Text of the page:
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"When parents were polled, one in 10 of those with children aged six to 10 said that they only gave their child their full attention “once or twice a week or less. As children get older, parents spend even less quality time with them, with one in five parents of 10-year-olds admitting they only gave their child full attention once or twice a week."
But what is causing this? The ‘long-hours culture’ that we have in the UK, particularly around London where the problem is at its worst.
Hang on a moment. I would like to think about this. If you go to work and perform your duties in your working day, why do you need to work any longer than your hours? Whether you have children or not, one of the biggest issues I have with employers is that employees are expected to put in more hours to show they are dedicated staff. For what though? If an employer hires someone for a position, they need to ensure that the workload is sensible. If an employee needs to stay on excessive hours to complete their work, then surely the employer has made a fundamental mistake and rather than expecting someone to work beyond their hours (or a little extra, which I am sure is perfectly acceptable), they need to considering re-evaluating the workload or hiring a new person.
This is nothing new and has nothing to do with an ‘economic downturn’.
Ten years ago I worked for a company where the culture was very much (a) that your ‘working hours’ meant nothing and (b) your own time meant equally little. For example, it was positively frowned upon if you worked your ‘hours’ (9am – 5.30pm). If you left on time other people in the office would say things like “half day then?” Ridiculous. Most people were in (me included) by 7am and didn’t leave until at least 6pm. What did I do then? Well, I took my laptop home and continued to work until around 9-10pm. My bosses would expect an answer from me if they emailed in the evening. I would be asked to fly at weekends (so they could get better air fares) and yet I was never offered time off in lieu. Often I was asked to stay on when overseas so that they could, again, fly me home at a weekend. Charming.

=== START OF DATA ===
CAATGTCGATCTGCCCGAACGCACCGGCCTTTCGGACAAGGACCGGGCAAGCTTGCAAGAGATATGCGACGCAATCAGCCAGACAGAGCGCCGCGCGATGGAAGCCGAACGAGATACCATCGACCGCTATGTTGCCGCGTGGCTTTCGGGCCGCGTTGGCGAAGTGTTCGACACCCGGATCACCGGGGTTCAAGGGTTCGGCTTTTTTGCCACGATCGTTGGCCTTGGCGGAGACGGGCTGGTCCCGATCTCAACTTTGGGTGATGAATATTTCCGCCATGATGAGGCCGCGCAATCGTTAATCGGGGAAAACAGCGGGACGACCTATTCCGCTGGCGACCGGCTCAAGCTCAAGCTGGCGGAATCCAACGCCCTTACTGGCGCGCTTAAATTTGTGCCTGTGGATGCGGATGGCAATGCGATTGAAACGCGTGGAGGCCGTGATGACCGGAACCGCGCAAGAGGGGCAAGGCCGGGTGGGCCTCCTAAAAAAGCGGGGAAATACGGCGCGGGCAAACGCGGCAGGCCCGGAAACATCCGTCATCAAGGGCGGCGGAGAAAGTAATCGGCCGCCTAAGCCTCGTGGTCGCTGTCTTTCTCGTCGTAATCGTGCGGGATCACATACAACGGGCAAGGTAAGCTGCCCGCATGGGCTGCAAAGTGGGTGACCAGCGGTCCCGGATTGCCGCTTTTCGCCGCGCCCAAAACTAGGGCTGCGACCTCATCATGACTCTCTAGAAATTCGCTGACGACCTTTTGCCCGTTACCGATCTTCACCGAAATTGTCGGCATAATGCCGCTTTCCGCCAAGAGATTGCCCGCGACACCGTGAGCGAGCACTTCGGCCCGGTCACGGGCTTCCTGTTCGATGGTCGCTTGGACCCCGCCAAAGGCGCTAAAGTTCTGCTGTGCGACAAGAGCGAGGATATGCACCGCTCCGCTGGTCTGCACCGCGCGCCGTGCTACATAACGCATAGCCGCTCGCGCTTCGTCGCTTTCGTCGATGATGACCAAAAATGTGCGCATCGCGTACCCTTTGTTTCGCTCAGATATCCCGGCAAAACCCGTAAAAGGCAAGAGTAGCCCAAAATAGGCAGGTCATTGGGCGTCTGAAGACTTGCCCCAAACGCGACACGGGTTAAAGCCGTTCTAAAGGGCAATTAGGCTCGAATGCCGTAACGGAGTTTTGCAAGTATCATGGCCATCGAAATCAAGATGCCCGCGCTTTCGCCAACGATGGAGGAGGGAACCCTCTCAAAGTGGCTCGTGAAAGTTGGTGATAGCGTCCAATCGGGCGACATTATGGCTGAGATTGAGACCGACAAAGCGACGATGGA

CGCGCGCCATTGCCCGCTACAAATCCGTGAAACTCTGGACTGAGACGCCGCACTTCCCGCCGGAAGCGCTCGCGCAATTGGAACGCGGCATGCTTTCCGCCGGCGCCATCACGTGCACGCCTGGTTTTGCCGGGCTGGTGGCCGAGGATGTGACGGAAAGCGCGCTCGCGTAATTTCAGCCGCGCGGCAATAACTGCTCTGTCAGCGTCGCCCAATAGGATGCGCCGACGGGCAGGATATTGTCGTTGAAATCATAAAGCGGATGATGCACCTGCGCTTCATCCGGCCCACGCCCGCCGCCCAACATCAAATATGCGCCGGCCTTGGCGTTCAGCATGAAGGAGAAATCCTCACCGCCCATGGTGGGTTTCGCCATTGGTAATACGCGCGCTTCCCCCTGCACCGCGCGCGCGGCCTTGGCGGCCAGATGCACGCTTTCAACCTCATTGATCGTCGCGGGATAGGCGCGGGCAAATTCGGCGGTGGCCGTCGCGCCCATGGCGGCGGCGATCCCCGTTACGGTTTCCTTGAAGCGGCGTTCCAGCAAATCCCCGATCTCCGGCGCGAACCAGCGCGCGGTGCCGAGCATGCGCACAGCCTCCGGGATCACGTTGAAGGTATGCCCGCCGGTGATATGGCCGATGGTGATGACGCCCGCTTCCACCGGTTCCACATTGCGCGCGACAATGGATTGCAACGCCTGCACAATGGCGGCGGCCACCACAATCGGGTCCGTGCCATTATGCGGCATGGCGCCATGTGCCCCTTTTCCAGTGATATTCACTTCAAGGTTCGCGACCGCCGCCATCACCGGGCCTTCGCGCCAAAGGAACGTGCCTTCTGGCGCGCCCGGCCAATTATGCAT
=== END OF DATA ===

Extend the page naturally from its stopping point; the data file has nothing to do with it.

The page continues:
So, you’re keen to know how this enhanced my career aren’t you. You want to know that I marched up the ladder of success and did really well in the job.
Sorry to disappoint you.
It wrecked my marriage due to the long hours and arguments about me “never putting that bloody laptop down” and I missed out a huge amount of time with my, now, teenage daughter who was just 18 months when I started the role. Why? Well, I was at work before she woke in the mornings and home from work after she was asleep at night.
So, what benefit did this give me within the company and for my career? I can tell you. It came to the first round of redundancies due to the company being over-valued by the Stock Market and I, along with 100 other people (out of 800 in the company) were made redundant. Thanks for nothing.
Would I ever work like that again? Not a hope in hell.
Would I ever sacrifice my family (which it was my choice to have remember) for a job. No, never.
Am I naive to say this? Maybe from an employer’s point of view, yes but do you know what, I think if more people said enough is enough, then this culture would stop. However, in the UK we are well known as sheep aren’t we. We just follow what the rest of the herd does.
People say they have to work long hours to keep on top of their workload or to ensure that their job is safe with all the competition just waiting to sit at their desk. Really? There is job security out there? Please tell me where it is as I’ve not seen it and I can provide you with a very long list of people I know who worked their socks off doing ridiculous hours for companies to just be cast aside when the cutbacks came.
Your children are only young once. Life is short. Forget the emails for an extra evening. Get home on time a few nights a week and spend time with them. There is no point working yourself into an early grave if the outcome of that is that your own family hardly know you.